Diagram showing a wind turbine on its foundation in the seabed with arrows showing the sound travel pathways. Travel pathways include from the nacelle down the tower to the foundation and then into the water or the foundation, from the foundation through the seabed into the water, from the air to the water, and from the air reflected off eh water surface back into the air (no transmission to the water).

Acoustic pathways for underwater noise from an offshore wind turbine under operation. Kikuchi, R. (2010). Risk formulation for the sonic effects of offshore wind farms on fish in the EU region. Marine Pollution Bulletin, 60(2), 172–177.

Air-to-water transmission of sound is also an important issue when understanding underwater sound transmission from manned aircraft (including sonic booms), rocket launches, explosions, and even autonomous aerial vehicles (drones).

A montage of images - a rocket launching with the ocean iin the background, a fighter jet at the moment of breaking the sound barrier with a. condensation cloud obscuring the back half of the aircraft, two seaplanes taxing on the water, a drone hovering over water with ripples created on the water from the drone downwash.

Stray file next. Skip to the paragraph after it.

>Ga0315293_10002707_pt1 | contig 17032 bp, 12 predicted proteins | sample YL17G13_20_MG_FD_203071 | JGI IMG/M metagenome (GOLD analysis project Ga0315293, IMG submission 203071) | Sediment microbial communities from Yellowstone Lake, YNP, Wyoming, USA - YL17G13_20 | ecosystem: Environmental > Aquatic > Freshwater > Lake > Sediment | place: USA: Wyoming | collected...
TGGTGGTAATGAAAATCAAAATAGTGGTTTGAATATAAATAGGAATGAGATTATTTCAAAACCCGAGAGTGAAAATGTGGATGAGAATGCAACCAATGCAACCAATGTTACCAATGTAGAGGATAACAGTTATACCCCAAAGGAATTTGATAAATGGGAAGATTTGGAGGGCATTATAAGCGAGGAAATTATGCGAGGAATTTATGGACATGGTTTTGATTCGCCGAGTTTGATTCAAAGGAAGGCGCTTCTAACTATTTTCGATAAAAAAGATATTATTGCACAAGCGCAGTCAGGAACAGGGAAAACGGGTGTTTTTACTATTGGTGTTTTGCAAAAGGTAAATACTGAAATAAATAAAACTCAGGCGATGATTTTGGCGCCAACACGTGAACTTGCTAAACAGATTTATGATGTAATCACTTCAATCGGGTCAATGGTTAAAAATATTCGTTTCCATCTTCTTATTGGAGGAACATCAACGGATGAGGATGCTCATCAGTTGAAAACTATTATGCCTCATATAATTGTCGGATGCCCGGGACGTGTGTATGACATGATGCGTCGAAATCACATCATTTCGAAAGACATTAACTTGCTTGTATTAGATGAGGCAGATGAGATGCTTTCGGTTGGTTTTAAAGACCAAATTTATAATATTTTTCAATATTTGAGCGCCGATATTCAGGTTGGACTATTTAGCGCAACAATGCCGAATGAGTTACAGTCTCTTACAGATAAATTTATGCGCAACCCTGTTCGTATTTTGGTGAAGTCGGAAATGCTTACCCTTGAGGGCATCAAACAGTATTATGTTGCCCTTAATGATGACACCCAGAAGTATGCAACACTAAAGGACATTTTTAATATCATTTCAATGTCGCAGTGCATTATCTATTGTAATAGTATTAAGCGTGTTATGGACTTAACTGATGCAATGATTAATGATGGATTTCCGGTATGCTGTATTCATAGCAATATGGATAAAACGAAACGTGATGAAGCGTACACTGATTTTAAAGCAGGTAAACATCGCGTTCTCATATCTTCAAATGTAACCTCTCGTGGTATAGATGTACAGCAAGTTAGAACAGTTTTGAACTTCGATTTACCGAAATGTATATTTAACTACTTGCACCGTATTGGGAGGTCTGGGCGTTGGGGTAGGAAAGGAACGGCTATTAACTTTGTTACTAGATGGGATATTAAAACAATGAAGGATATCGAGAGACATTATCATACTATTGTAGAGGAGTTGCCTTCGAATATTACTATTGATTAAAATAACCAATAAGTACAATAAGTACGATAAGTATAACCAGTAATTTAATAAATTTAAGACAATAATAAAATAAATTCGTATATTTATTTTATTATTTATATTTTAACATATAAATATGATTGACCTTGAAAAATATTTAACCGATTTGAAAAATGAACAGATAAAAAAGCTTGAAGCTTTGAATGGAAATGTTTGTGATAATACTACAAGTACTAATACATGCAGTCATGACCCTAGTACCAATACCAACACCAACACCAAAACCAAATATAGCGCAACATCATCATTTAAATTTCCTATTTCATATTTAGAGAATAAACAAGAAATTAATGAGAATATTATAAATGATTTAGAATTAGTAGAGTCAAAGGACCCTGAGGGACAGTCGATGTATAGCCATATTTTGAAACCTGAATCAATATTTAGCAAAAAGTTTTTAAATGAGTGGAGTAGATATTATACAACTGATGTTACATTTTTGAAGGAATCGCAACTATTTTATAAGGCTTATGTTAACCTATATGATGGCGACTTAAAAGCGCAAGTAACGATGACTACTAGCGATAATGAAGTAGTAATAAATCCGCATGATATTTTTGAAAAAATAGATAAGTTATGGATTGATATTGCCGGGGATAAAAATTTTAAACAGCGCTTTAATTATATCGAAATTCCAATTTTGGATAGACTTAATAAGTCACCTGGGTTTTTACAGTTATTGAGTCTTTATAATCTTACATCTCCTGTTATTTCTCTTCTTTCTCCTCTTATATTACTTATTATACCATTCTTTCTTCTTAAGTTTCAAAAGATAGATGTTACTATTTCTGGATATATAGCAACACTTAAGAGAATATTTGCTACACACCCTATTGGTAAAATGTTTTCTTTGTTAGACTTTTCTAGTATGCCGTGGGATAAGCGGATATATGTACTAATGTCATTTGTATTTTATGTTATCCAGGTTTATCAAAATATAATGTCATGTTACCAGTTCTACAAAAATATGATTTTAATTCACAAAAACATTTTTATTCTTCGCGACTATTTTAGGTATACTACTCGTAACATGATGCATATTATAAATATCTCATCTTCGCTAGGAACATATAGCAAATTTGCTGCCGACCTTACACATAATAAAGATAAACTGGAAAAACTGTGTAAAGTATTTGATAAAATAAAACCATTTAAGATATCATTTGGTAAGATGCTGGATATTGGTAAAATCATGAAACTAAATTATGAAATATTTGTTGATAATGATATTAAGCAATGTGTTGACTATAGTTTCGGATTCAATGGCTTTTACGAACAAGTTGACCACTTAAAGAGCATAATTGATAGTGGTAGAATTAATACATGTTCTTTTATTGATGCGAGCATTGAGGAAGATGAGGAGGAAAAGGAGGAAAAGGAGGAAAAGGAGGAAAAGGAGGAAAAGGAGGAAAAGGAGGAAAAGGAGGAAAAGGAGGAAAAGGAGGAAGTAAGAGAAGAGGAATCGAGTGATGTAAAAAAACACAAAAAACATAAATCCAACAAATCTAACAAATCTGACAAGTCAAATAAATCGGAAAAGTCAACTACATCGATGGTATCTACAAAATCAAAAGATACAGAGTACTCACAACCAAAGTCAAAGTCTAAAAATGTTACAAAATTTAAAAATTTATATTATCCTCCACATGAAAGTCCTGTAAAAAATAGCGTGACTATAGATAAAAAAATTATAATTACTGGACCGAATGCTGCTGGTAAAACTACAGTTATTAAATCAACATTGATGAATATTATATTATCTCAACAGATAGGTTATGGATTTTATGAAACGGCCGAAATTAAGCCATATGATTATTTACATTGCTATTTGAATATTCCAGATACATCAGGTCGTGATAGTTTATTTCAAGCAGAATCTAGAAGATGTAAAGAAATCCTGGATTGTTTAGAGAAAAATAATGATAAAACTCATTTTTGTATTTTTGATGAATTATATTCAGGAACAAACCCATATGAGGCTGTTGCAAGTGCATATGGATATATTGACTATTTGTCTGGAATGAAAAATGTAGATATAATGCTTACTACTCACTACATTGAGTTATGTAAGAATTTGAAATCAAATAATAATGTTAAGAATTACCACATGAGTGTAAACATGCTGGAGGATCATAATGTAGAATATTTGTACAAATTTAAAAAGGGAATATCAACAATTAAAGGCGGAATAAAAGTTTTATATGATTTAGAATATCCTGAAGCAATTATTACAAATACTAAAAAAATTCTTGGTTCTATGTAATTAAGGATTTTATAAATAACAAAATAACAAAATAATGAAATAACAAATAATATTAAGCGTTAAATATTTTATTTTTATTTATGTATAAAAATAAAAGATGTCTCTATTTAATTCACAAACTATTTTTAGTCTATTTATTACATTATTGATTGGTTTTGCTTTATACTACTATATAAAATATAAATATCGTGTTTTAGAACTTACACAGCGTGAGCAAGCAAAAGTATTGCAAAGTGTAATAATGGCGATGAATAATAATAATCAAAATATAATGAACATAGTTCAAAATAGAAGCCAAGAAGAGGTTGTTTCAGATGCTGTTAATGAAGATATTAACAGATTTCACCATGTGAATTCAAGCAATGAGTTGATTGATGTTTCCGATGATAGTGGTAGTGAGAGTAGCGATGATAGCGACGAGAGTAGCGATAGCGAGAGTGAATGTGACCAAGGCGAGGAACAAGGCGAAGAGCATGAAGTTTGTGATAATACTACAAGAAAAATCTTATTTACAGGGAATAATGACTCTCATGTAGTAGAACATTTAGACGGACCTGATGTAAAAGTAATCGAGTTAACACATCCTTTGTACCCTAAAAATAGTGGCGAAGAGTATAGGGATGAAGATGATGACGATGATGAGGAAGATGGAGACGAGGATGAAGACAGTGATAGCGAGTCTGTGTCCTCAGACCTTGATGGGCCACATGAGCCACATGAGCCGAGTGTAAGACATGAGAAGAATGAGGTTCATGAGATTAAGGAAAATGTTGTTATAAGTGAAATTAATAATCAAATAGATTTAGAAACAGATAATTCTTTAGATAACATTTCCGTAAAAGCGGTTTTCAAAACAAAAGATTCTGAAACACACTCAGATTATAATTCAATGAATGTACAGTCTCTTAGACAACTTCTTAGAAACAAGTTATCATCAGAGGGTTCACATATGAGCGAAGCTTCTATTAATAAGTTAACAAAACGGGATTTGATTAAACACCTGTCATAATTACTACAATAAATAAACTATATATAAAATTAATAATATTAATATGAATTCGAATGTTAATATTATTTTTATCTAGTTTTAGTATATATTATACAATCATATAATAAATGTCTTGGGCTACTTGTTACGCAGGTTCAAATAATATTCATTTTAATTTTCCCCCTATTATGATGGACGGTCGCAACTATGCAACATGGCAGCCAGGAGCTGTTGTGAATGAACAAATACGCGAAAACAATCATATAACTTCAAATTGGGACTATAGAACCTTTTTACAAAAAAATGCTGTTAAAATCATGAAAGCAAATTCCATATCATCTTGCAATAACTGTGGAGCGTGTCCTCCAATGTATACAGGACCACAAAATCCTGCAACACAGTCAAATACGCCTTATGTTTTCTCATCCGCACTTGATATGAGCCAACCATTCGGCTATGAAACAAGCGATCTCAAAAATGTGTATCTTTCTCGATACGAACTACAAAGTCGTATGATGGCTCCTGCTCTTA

Top left: SpaceX launch, March 18, 2020. The Falcon 9 lifted off from Launch Complex 39A (LC-39A) at NASA’s Kennedy Space Center in Florida. Photo credit: Space X, CC BY-NC 2.0. Top right: A US Navy F/A-18 Hornet was photographed just as it broke the sound barrier. Photo Credit: Ensign John Gay, USS Constellation, US Navy, public domain. Bottom left: Sea Planes in Vancouver. Image Credit: Wikimedia Commons user FreebirdBiker, CC BY 3.0. Bottom right: Drone flying over water. Photo Credit: Aaron Burden, public domain.

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References

  • Chapman, D. M. F., & Ward, P. D. (1990). The normal‐mode theory of air‐to‐water sound transmission in the ocean. The Journal of the Acoustical Society of America, 87(2), 601–618. https://doi.org/10.1121/1.398929
  • Chapman, D. M. F., Thomson, D. J., & Ellis, D. D. (1992). Modeling air‐to‐water sound transmission using standard numerical codes of underwater acoustics. The Journal of the Acoustical Society of America, 91(4), 1904–1910. https://doi.org/10.1121/1.403701
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  • Sparrow, V. W. (1993). Sonic boom wave propagation from air into water: Implications for marine mammals. The Journal of the Acoustical Society of America, 94(3), 1850–1851. https://doi.org/10.1121/1.407693
  • Urick, R. J. (1972). Noise Signature of an Aircraft in Level Flight over a Hydrophone in the Sea. The Journal of the Acoustical Society of America, 52(3B), 993–999. https://doi.org/10.1121/1.1913206
  • Urick, R. J. (1983). Principles of Underwater Sound, Third Edition (3rd edition, Reprint 2013). McGraw-Hill, Inc.